In the age of technology, there are countless online classes, lectures, and podcasts available to us. Many have been created specifically for this year’s unique Ramadan. Many imams have even set up live streams so that they can now speak beyond their immediate communities. Imam Omar Suleiman’s nightly lectures and Dr. Yasir Qadhi’s 30 for 30 series both come highly recommended. Another useful tool is the Muslim Pro app. It has transliteration and translation of the Quran, audio recitations, duas, and more. If you are having trouble staying on track, try sitting down to learn at the same time every day to establish a routine!
4. Taraweeh at home
Although many of us are used to praying Taraweeh in the mosque, it’s just as valid if you pray it at home. You can make up for the tradition you’re missing while reading the Quran yourself. An easy place to start is reading four rakats, and move up in multiples of two. Keep your goals realistic and build up to eight or 20 if you feel you can.
5. Prepare traditional suhoor or iftar
Food is obviously important during Ramadan. While fasting is more than just abstaining from food and drink, we still have to start and end our fasts with it! A nice way to feel more grounded is to prepare some traditional dishes for suhoor and iftar. Tradition means something different to everyone — for instance, in my family, it means pakoras to break our fast — but whatever it is, seeing those foods laid out when it’s time to eat will hopefully bring you a feeling of normalcy.
6. Learn about fundraisers
Charity is a major facet of Ramadan. Take this time to really look into different forms of charity or decide where your zakat will be going this year. There are many worthy causes, so if you need someplace to start, check out Charity Navigator or Islamic Relief.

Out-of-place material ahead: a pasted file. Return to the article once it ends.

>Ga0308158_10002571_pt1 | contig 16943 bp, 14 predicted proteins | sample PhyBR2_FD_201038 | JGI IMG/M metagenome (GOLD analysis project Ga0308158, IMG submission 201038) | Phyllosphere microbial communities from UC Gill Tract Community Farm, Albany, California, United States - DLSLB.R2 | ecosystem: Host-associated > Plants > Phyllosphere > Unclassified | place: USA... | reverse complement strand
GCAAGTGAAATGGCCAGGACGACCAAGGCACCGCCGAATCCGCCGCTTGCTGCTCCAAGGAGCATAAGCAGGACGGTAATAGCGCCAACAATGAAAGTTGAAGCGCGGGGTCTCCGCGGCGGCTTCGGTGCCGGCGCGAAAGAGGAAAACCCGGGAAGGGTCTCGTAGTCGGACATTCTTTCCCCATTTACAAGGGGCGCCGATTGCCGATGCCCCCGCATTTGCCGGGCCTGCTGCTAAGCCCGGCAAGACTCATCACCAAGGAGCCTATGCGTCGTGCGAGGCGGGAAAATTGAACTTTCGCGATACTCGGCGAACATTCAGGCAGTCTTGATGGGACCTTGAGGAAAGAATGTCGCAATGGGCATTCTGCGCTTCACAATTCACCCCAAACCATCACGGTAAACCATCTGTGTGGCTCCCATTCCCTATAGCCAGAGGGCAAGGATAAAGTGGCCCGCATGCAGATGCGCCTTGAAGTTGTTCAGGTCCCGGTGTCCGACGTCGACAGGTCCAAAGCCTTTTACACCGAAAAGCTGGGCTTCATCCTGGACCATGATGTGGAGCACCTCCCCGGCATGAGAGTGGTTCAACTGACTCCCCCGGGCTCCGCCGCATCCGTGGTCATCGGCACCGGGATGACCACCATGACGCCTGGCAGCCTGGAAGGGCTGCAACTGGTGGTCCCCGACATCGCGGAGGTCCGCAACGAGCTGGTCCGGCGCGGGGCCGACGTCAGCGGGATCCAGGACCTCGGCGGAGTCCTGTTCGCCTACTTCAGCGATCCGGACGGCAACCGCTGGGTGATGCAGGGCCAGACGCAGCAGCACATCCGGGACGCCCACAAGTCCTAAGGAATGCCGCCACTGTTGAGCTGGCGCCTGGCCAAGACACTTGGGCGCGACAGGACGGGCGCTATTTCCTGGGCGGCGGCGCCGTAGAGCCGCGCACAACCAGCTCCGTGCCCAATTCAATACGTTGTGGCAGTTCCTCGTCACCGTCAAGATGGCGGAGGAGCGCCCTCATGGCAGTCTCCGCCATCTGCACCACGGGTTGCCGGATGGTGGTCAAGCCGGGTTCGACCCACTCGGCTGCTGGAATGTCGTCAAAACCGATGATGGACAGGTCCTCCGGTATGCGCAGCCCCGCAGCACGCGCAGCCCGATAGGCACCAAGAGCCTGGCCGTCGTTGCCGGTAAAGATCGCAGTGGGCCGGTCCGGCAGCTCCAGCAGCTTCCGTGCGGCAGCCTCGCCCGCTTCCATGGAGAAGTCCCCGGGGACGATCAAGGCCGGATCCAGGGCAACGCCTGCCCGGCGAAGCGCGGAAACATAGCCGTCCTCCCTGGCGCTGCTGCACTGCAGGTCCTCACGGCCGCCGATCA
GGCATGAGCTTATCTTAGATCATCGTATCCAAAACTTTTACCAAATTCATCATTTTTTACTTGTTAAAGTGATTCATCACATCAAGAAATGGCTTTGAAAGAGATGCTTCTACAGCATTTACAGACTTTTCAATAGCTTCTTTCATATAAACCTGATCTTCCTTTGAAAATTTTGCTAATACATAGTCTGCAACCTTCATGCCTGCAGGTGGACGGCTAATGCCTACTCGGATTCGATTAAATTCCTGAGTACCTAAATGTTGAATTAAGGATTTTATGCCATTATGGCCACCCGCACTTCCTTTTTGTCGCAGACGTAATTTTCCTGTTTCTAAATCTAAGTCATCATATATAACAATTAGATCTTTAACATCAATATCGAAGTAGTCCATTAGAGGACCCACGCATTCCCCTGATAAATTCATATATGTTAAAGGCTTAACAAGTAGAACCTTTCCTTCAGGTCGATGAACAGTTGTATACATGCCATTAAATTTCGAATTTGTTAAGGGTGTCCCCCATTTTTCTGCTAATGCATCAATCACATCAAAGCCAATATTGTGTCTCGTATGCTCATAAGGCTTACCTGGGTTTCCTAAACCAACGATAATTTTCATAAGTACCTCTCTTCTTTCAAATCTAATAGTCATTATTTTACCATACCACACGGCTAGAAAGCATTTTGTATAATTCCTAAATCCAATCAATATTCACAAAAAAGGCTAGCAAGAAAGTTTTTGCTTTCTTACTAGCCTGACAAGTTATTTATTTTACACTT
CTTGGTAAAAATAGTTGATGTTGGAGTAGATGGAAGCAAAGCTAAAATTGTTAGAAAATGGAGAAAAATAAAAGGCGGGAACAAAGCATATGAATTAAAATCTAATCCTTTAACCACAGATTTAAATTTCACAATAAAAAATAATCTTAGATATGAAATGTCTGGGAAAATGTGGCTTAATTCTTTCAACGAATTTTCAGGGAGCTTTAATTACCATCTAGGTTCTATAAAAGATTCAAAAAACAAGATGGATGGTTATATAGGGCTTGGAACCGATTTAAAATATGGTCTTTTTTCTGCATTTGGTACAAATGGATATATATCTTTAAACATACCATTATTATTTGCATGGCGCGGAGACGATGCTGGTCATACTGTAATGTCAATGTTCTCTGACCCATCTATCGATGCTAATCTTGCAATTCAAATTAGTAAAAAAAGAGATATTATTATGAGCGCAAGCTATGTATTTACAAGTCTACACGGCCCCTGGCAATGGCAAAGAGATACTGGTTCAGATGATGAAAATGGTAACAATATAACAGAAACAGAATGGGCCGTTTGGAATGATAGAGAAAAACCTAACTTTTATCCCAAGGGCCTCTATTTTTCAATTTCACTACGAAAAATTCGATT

7. Virtual Iftar and dinners
If you’re like me, Ramadan has always been a time to catch up with old friends and share iftar. Even though we are all separated, that doesn’t have to end. Virtual iftars are easy to set up over video chat and a great way to stay connected!
[Read Related: Ramadan Eats: Upgrade Your Fruit Chaat With This Mango Chickpea Salad Recipe]
Ramadan is still a collective, unifying experience. The Muslim community may be scattered and unable to physically come together to worship, but that just means we have to focus more on the spiritual core of this glorious month. Religion is a journey riddled with challenges and overcoming them will undoubtedly strengthen us in the end. Our growth, productivity, and resolve are not linear; they can come in waves, and once we accept that instead of beating ourselves up, we can truly make the most of this time.
In Islam, your intention is key. Even if we worry that the substitutions we’re implementing this Ramadan aren’t good enough, giving an honest effort still counts. It’s never too late to get started and try to make the most of your spirituality. While we are in the last week of Ramadan, we can use this time to not only end on a strong note but make habits that continue on beyond this month.